Project Labor Group was phased out in early 2009 after Vernon sold the power plant to a private company.
Around the same time, Vernon entered into an agreement hiring O’Callaghan’s wife, McBride, as a “Contract Services Business and Administrative Accountant” and tasking her with handling bookkeeping duties for the city’s gas department. She was paid $40 an hour, the same rate she earned at Project Labor Group.
Vernon’s former city attorney said that the arrangement lasted only three months and that McBride was paid about $13,000 total.
In early 2010, however, Vernon approved another contract with McBride, through Tara Energy Inc., a private company formed in her name. Vernon paid $243,000 to the company last year. The city placed O’Callaghan on administrative leave last summer shortly after The Times inquired about Tara Energy and McBride’s work for the city. O’Callaghan resigned in October and weeks later was indicted on conflict-of-interest charges.
Curtis Fresch also received a contract at the city’s power department around the time Project Labor folded. Then, in 2010, the city’s Redevelopment Agency entered into an agreement with Nevada Renewable Power for consulting services at $160 an hour. Curtis Fresch was the president of the company and his son was treasurer.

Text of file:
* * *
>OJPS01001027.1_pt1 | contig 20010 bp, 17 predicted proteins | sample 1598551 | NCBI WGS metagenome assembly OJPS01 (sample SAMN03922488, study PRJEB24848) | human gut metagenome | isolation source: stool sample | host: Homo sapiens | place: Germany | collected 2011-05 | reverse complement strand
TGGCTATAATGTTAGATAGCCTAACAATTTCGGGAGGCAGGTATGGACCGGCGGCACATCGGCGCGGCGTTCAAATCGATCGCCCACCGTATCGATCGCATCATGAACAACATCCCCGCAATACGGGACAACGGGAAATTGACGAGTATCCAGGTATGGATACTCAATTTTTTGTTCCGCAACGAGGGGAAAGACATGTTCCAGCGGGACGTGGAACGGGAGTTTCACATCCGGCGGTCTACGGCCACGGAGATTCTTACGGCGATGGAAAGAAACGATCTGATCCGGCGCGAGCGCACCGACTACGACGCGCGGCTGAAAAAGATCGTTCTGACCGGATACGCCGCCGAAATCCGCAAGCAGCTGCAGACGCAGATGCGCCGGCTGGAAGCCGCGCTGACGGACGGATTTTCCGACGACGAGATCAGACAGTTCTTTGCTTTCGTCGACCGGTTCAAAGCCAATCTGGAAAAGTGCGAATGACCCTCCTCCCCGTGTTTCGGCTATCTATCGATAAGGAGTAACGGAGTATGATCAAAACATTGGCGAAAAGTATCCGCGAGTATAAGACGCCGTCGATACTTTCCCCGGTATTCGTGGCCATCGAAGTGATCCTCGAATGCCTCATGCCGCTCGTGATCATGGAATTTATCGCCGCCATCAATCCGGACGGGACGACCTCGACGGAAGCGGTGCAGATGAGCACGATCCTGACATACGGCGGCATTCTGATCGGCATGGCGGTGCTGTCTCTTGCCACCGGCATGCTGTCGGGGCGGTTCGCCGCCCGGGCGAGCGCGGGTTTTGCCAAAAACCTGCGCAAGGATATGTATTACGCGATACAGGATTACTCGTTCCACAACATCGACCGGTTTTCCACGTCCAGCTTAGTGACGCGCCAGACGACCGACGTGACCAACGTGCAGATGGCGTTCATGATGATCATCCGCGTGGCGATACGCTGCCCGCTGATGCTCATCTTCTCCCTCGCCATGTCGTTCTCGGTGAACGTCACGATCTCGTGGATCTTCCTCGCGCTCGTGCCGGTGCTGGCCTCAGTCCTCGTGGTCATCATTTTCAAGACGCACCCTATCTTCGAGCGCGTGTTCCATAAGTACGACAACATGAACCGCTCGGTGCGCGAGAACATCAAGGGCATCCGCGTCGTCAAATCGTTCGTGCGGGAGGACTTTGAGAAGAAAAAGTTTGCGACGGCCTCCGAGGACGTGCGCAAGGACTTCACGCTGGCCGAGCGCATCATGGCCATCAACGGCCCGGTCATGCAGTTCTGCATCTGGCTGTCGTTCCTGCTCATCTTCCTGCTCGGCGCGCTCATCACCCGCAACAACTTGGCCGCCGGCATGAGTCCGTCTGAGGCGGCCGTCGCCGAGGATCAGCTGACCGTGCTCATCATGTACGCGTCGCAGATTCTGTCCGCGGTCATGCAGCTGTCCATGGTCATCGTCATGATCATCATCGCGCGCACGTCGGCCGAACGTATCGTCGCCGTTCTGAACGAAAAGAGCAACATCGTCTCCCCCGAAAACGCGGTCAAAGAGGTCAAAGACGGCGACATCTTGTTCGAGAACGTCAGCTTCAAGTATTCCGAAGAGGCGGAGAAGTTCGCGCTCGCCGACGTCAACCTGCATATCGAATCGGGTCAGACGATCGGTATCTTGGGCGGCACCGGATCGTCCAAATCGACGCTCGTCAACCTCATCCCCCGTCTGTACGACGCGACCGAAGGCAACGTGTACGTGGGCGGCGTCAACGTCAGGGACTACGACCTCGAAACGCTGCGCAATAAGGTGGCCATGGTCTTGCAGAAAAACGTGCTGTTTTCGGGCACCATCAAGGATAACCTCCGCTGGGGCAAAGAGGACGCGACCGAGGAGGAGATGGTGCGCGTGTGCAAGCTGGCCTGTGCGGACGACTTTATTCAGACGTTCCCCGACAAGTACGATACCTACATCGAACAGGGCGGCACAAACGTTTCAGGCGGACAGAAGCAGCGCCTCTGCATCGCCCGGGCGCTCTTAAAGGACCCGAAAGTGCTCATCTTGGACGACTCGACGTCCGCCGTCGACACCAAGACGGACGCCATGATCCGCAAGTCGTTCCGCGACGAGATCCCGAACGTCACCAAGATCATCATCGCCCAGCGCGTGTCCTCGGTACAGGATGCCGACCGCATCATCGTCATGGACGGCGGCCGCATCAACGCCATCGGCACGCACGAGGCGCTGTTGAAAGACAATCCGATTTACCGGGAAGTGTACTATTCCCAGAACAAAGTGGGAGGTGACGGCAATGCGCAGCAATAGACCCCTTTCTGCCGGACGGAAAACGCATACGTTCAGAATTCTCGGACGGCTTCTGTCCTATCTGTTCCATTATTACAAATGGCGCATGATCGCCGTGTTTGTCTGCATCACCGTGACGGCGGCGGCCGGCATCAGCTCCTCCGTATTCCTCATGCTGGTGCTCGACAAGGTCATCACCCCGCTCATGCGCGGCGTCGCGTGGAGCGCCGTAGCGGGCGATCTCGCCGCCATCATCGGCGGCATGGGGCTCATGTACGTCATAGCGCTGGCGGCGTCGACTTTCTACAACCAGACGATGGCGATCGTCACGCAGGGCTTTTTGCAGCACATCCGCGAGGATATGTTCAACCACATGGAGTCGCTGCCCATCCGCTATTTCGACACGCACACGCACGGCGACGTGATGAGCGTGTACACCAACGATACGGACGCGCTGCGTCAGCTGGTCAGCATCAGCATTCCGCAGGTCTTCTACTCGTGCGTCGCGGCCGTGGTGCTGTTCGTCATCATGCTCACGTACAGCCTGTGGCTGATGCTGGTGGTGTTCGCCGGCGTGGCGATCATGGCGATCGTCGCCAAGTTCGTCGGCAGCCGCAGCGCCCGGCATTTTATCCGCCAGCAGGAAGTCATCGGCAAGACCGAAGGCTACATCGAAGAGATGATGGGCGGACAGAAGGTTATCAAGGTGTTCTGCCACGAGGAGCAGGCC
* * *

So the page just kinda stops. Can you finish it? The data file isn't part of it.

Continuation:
The city has since terminated Curtis Fresch’s various agreements, but Patrick Fresch remains under contract with its gas department.
Eric Fresch still works for Vernon as well. Last July, he proposed that the City Council approve a contract with Associated Energy Partners. Fresch was the president of that company, and the agreement could have paid him a multimillion-dollar commission on a major energy deal.
The council, however, selected a different company, BLX Group, to handle the transaction. A memo prepared at the time by Vernon’s city attorney said Fresch was permitted to work for BLX. But neither Fresch nor the firm would say whether he actually did.
Malkenhorst, Fresch’s predecessor, pleaded guilty to misappropriation of public funds last month. Vernon officials said they’ve had no relationship with him since 2006.
Earlier this year, the city retained Chris Lehane, a high-profile political consultant, to help advise its campaign against the disincorporation bill.
Then, in May, Vernon approved the hiring of Lehane’s sister, Erin, as a consultant to its Light and Power Department. She will work on a community outreach plan at a rate of $250 an hour.
Los Angeles Times staff writers Hector Becerra and Kim Christensen contributed to this report.